Up at a ridiculously early hour, partly to ensure we met Andy, not having a fixed hour in which to meet him, + partly to ensure disappearing from the camp-site without paying. In both, success. Quite a walk to town, of course, especially with full, or over-full, packs, but we were outside the PRO by 8. Our precautions proved sensible, as Andy was there shortly after (thus scotching my plans to catch up on my diary.) We had deliberately banked on him not turning up, to guard against disappointment (the creed of the pessimist) so it was both relief + joy to hear his cheery tones. Rory, a tall + gregarious Irishman who had also been on the Abel Tasman track, was also in the car, so it was pretty crowded with the 4 of us, plus packs, plus all of Andy’s gear, but we were just giving Rory a ride out of town. The fact that it did not work out quite like that was nobody’s fault. Andy’s idea, which we rapidly fell in with, was that he should walk the Wangepeka trek out to the West Coast, + that we should take the car + meet him at the track end in 4 day’s time, + in the meantime have the car for our own use. Rory was left to decide where he wished to disembark.
We dropped Andy off, + then, after toying with the idea of visiting the Nelson lakes, decided to seize the opportunity of driving down to the Fox + Franz Josef glaciers. This suited Rory admirably, so he came along with us. His company proved something of a mixed blessing – it is nice to talk with someone new (+ the money was nice – his share of the petrol) but he tended to expound at rather greater than normal length upon his various travels at virtually every opportunity, most notably his travels in South America. It was, I’ll confess, something of a relief to drop him at Greymouth Youth Hostel, + find ourselves a motor-camp.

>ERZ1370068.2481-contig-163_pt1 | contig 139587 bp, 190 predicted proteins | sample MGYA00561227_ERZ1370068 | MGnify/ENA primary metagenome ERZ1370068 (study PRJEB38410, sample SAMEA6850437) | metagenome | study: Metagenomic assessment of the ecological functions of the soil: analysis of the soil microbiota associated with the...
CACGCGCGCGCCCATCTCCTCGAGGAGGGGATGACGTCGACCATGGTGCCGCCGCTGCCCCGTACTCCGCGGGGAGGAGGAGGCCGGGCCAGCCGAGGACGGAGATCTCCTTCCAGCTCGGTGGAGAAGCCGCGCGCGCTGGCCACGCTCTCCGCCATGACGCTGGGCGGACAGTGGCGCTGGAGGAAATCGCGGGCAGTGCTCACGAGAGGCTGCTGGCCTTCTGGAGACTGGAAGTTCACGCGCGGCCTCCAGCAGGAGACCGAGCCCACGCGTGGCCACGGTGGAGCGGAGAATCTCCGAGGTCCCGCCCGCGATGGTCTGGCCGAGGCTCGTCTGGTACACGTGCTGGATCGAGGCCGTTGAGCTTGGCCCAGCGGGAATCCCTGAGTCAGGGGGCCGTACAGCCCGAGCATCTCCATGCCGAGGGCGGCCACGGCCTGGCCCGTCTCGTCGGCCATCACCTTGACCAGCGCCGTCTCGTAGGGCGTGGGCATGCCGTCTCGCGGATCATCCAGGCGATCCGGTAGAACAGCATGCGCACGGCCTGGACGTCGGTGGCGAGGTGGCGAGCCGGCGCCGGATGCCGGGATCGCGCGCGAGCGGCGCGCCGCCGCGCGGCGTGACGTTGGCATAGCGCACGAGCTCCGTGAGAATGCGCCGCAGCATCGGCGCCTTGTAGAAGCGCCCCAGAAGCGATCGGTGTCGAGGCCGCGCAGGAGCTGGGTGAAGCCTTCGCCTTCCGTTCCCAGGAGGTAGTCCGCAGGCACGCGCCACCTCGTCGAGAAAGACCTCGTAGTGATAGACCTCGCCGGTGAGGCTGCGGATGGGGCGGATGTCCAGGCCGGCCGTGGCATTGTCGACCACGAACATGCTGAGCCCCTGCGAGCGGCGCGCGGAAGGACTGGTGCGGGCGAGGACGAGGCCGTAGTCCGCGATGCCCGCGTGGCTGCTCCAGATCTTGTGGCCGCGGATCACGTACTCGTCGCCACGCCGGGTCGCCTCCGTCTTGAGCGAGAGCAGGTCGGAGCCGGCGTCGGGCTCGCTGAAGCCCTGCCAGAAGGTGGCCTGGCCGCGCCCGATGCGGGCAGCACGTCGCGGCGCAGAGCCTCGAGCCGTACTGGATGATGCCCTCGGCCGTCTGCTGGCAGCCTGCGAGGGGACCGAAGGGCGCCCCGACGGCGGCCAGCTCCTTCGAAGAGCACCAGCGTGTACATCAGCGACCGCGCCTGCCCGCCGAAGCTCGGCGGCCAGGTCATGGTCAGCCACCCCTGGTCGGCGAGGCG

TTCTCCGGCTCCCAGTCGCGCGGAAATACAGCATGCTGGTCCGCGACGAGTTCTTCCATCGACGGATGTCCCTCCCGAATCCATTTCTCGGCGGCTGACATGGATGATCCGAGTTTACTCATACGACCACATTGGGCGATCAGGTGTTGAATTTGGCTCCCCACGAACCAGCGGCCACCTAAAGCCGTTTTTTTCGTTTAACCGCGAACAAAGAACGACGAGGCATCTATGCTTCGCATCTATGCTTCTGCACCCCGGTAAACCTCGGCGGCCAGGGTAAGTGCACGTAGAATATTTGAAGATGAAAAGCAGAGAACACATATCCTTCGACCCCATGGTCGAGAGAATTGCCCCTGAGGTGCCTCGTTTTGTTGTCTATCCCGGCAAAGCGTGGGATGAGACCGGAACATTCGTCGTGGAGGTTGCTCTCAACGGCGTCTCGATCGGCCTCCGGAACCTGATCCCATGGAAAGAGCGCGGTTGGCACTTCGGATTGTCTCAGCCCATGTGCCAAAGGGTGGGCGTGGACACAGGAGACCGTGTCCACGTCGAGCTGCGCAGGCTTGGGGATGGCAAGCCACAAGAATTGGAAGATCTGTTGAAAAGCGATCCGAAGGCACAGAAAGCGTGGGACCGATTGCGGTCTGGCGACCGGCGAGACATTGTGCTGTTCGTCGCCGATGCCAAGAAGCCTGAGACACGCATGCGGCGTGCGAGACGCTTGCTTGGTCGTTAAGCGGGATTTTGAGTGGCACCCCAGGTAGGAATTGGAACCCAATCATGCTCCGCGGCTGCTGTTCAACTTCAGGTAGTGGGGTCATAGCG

It took us a while, but it turned out to be a good one. Nice lush green grass to pitch the tent on, a well-equipped kitchen, + even a lounge, complete with colour TV. So, once again, a relaxing evening – the programmes weren’t up to much, apart from a good rock programme called Radio With Pictures, but it was warm + pleasant + homely. The bad part of the evening came when our home was dismantled at about 11 by some joker who came around pulling out tent pegs. Nothing personal – he hauled down 3 or 4 tents. We thought at first it had been even more malicious, that a couple of our guy ropes had been cut, but we decided they had just snapped. Our tent is really on its last legs – the guys are rotting, the nylon is mildewing, it sags in the rain, + doesn’t keep out the water. I think it’s about due to be pensioned off. Sad really.
Good to be on the move again, and with our own transport, for a few days at least. And the fact that we acquired an over-talkative Irishman was but a temporary inconvenience (alleviated by his company and his money.)
It does seem that our tent is coming to the end of its serviceable life (but it has some work to do yet!)